[LLVMdev] Compile-time evaluation of functions

Joshua Warner joshuawarner32 at gmail.com
Fri Apr 22 13:47:56 PDT 2011


It sounds like what you want is symbolic execution of the LLVM IR - such as
that provided by Calysto static checker (http://llvm.org/ProjectsWithLLVM/).
 I'm not sure if that particular implementation would work for you, but
finding some prebuilt system will probably be *significantly* easier than
rolling your own - there are a lot of edge cases.


On Fri, Apr 22, 2011 at 2:03 PM, Talin <viridia at gmail.com> wrote:

> On Thu, Apr 21, 2011 at 2:43 PM, Eric Christopher <echristo at apple.com>wrote:
>> On Apr 20, 2011, at 4:34 PM, Talin wrote:
>> > Also, looking in the SVN repo, it appears that some of the files in
>> include/llvm/ExecutionEngine have not been touched in a long time, and that
>> scares me a bit - what's the current state of the LLVM interpreter?
>> >
>> > Anyway, my main question to the list is - does this sound like a viable
>> plan, or am I heading down the path of madness and frustration?
>> >
>> The current interpreter works on llvm IR, but in general invokes the JIT
>> instead of just interpreting. I don't know that anyone has tested the
>> interpreter path in some time, but it should largely just work. The JIT
>> itself is undergoing a bit of rewriting for MC, but most of the idea is to
>> leave the existing API intact if at all possible.
>> It sounds like you're not completely lowering to llvm IR though? That you
>> want to change that is a bit of a source of worry, what do you have in mind?
>> I read your email, but a more concrete example would help.
>> Thanks!
> Sure thing. Here's an imaginary example - say we want to implement
> something like LLVM's CommandLine library, only using reflection. So we'll
> define a class containing some variables, and annotate those variables which
> correspond to command-line parameters:
>    class CommandArgs {
>      @ProgramArgument("input", "i", "the input file")
>      var inputFile:String;
>      @ProgramArgument("output", "o", "the output file")
>      var outputFile:String;
>    }
> When the program starts up, we'll create an instance of CommandArgs and
> pass it to the argument parser. The parser looks up the reflection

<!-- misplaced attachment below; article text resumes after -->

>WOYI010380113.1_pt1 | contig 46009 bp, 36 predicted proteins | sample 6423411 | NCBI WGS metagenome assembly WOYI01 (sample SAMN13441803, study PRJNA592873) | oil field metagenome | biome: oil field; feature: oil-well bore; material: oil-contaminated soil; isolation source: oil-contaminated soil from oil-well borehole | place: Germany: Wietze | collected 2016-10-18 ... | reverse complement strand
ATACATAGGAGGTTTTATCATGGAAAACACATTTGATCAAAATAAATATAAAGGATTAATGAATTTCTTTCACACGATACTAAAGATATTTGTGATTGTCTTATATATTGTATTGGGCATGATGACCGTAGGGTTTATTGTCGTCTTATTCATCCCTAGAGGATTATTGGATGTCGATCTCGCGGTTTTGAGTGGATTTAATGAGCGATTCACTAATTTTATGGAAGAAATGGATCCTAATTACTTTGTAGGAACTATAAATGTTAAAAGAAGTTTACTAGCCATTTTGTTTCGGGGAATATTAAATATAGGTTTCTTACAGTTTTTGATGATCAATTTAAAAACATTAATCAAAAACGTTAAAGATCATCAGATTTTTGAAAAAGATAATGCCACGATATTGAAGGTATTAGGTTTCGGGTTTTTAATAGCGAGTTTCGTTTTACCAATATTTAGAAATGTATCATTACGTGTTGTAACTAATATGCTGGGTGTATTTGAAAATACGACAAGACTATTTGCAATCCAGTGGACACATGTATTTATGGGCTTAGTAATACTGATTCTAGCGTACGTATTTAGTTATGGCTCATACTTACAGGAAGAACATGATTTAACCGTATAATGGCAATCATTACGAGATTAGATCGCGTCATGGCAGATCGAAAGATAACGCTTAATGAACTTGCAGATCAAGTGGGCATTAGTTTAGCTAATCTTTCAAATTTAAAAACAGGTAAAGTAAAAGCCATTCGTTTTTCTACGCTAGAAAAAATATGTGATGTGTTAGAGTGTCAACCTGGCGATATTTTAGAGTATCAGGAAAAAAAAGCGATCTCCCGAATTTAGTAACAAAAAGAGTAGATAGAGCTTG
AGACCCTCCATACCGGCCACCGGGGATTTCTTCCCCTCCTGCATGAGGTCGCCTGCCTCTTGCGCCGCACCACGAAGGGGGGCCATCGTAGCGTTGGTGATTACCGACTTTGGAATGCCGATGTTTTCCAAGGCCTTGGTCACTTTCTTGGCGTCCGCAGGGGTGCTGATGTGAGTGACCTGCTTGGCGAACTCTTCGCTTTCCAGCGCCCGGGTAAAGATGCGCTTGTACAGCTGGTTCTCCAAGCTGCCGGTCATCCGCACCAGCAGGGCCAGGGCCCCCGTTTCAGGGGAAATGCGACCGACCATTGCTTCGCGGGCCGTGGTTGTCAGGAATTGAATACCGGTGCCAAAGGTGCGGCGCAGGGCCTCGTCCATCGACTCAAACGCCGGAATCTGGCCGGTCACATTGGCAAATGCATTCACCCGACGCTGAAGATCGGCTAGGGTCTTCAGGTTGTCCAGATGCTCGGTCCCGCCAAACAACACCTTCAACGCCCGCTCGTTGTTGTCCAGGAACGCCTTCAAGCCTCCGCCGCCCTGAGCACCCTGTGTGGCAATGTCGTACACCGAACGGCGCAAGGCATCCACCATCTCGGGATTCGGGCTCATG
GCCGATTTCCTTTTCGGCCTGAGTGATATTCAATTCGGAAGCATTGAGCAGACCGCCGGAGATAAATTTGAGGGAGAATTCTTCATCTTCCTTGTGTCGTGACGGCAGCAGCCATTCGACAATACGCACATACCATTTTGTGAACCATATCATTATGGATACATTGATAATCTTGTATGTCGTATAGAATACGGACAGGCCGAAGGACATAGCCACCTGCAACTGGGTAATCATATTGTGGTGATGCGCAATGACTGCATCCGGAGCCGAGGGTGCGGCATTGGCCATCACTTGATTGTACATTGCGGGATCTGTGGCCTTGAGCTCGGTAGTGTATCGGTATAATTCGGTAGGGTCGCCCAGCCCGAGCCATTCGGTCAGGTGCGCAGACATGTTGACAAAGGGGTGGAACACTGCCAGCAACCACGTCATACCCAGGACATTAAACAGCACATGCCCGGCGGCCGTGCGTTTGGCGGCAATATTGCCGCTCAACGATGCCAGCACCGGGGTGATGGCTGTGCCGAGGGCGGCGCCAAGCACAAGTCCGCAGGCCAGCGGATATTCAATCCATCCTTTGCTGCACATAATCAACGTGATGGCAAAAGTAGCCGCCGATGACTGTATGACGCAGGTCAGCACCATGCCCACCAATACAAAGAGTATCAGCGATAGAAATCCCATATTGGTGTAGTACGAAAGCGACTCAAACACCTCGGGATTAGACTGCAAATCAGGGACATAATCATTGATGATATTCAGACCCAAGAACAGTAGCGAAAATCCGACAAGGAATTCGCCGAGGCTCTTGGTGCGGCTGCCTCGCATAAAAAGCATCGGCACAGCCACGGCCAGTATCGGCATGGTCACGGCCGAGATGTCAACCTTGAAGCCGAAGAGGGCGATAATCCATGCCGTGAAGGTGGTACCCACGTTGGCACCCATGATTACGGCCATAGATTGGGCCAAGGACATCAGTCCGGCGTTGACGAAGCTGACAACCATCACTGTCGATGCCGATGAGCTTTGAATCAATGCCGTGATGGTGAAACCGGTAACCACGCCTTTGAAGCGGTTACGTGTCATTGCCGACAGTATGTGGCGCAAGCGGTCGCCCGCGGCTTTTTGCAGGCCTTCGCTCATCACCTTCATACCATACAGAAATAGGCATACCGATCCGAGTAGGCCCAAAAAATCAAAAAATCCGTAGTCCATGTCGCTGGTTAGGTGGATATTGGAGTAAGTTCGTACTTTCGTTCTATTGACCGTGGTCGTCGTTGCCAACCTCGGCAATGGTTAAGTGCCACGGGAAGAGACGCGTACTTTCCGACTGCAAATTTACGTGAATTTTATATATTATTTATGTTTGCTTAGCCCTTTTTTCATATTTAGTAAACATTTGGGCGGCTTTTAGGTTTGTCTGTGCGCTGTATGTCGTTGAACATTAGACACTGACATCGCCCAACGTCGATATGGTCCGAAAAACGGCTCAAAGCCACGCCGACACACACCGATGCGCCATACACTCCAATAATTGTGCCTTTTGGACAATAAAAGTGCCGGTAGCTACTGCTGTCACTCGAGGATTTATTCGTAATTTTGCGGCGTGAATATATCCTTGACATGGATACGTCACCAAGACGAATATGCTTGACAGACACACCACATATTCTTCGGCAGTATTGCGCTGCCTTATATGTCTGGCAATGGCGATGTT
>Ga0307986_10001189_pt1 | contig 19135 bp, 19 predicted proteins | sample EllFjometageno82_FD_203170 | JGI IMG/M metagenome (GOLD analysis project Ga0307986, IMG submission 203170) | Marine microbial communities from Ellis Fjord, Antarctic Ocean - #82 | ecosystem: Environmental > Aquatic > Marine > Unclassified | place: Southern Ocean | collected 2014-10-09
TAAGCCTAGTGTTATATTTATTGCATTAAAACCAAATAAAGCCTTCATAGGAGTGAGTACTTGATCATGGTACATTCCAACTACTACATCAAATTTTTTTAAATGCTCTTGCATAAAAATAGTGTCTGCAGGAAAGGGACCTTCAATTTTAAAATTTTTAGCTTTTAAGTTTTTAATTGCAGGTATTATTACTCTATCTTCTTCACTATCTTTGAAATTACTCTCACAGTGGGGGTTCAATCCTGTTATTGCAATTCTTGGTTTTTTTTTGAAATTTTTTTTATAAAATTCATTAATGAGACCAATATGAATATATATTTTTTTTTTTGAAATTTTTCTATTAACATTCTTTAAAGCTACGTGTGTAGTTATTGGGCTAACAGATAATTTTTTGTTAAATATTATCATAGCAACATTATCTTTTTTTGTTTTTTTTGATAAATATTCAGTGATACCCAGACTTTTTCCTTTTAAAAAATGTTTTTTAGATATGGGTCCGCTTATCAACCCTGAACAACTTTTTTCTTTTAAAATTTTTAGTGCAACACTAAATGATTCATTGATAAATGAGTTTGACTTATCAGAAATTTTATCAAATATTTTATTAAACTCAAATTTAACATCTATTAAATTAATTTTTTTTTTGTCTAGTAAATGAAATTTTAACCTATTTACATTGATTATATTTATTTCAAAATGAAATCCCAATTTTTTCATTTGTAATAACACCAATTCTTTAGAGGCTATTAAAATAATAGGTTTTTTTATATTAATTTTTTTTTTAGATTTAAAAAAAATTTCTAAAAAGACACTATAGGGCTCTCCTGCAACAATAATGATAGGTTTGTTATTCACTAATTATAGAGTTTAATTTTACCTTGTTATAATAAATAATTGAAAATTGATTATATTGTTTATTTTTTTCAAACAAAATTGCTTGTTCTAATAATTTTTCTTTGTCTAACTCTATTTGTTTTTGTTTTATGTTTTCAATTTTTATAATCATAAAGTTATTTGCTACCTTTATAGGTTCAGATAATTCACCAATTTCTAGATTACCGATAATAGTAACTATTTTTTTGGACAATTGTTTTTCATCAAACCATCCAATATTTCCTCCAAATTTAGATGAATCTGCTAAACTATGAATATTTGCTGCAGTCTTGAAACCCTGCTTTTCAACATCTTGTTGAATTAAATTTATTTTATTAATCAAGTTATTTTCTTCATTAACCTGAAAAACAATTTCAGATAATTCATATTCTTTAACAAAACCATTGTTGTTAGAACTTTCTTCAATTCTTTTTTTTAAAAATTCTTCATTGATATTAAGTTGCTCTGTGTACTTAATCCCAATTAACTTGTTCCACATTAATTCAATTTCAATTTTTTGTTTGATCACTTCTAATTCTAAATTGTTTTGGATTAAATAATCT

> information for the object, and searches for members that have a
> ProgramArgument annotation. It then populates those member fields by mapping
> the input command arguments onto the annotated members.
> Now, ProgramArgument is just a regular class that has a constructor that
> takes several arguments - in this case, the long name, short name, and help
> text. In fact it looks like this:
>   @Attribute
>   class ProgramArgument {
>     private {
>       let longName:String;
>       let shortName:String;
>       let helpText:String;
>     }
>     def construct(longName:String, shortName:String="", helpText:String="")
> {
>       self.longName = longName;
>       self.shortName = shortName;
>       self.helpText = helpText;
>     }
>   }
> OK so when we compile the class CommandArgs, we want to save out the
> annotations on the class, along with the class metadata. The class metadata
> is made up of LLVM Constants, so the annotations need to be Constants as
> well.
> So basically what I want to do here is to evaluate the ProgramArgument
> constructor in the compiler, and then convert the output into LLVM
> constants. The way I currently do this is that I have an interpreter inside
> my compiler that operates on my high-level CFG graph - given an expression
> tree, it can produce the result of evaluating that expression. In the case
> of the ProgramArgument annotation, what the evaluator gives back is a data
> structure that is essentially an array of 4 constants, the first being a
> pointer to the ProgramArgument type and the remaining 3 being the contents
> of the data members of class ProgramArgument. This data structure can easily
> be transformed into LLVM constants, and those constants inserted into the
> module before it is written out as a bitcode file.
> However, there's a drawback to this method which is that the module now
> contains two versions of every function - one version in the form of LLVM IR
> instructions, and another version in the form of a serialized high-level
> CFG. It would be better if I could just store the IR and use that.
> The problem with using the IR, however, is that the compiled IR code for
> ProgramArgument.construct() expects to see the 'self' variable pointing to a
> flat buffer of memory, and not an array of llvm Value* pointers. Storing the
> value of the Nth member field is not done by writing to the Nth element of
> an array, instead it is done by computing an address that is an offset from
> the start of the object.
> Moreover, I can't serialize this buffer and add it as a constant static
> global, instead it has to somehow be converted back into LLVM Constants
> before I can do that. Bare integers need to converted back to
> llvm::ConstantInt, bare floats to llvm::ConstantFP, and so on. Only then can
> it be serialized as bitcode.
> So it sounds like if I want to be able to run LLVM IR in the compiler, I'm
> going to have to write my own interpreter.
> --
> -- Talin
> _______________________________________________
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